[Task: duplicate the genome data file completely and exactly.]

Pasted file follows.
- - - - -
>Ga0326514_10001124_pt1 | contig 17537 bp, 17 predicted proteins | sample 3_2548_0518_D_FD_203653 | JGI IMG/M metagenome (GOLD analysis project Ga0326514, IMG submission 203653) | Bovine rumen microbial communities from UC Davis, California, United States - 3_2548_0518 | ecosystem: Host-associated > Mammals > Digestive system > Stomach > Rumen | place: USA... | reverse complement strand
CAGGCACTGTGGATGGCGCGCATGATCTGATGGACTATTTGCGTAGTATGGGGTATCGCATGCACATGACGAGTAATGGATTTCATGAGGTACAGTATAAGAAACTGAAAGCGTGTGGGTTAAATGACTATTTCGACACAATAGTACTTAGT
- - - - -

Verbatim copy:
>Ga0326514_10001124_pt1 | contig 17537 bp, 17 predicted proteins | sample 3_2548_0518_D_FD_203653 | JGI IMG/M metagenome (GOLD analysis project Ga0326514, IMG submission 203653) | Bovine rumen microbial communities from UC Davis, California, United States - 3_2548_0518 | ecosystem: Host-associated > Mammals > Digestive system > Stomach > Rumen | place: USA... | reverse complement strand
CAGGCACTGTGGATGGCGCGCATGATCTGATGGACTATTTGCGTAGTATGGGGTATCGCATGCACATGACGAGTAATGGATTTCATGAGGTACAGTATAAGAAACTGAAAGCGTGTGGGTTAAATGACTATTTCGACACAATAGTACTTAGT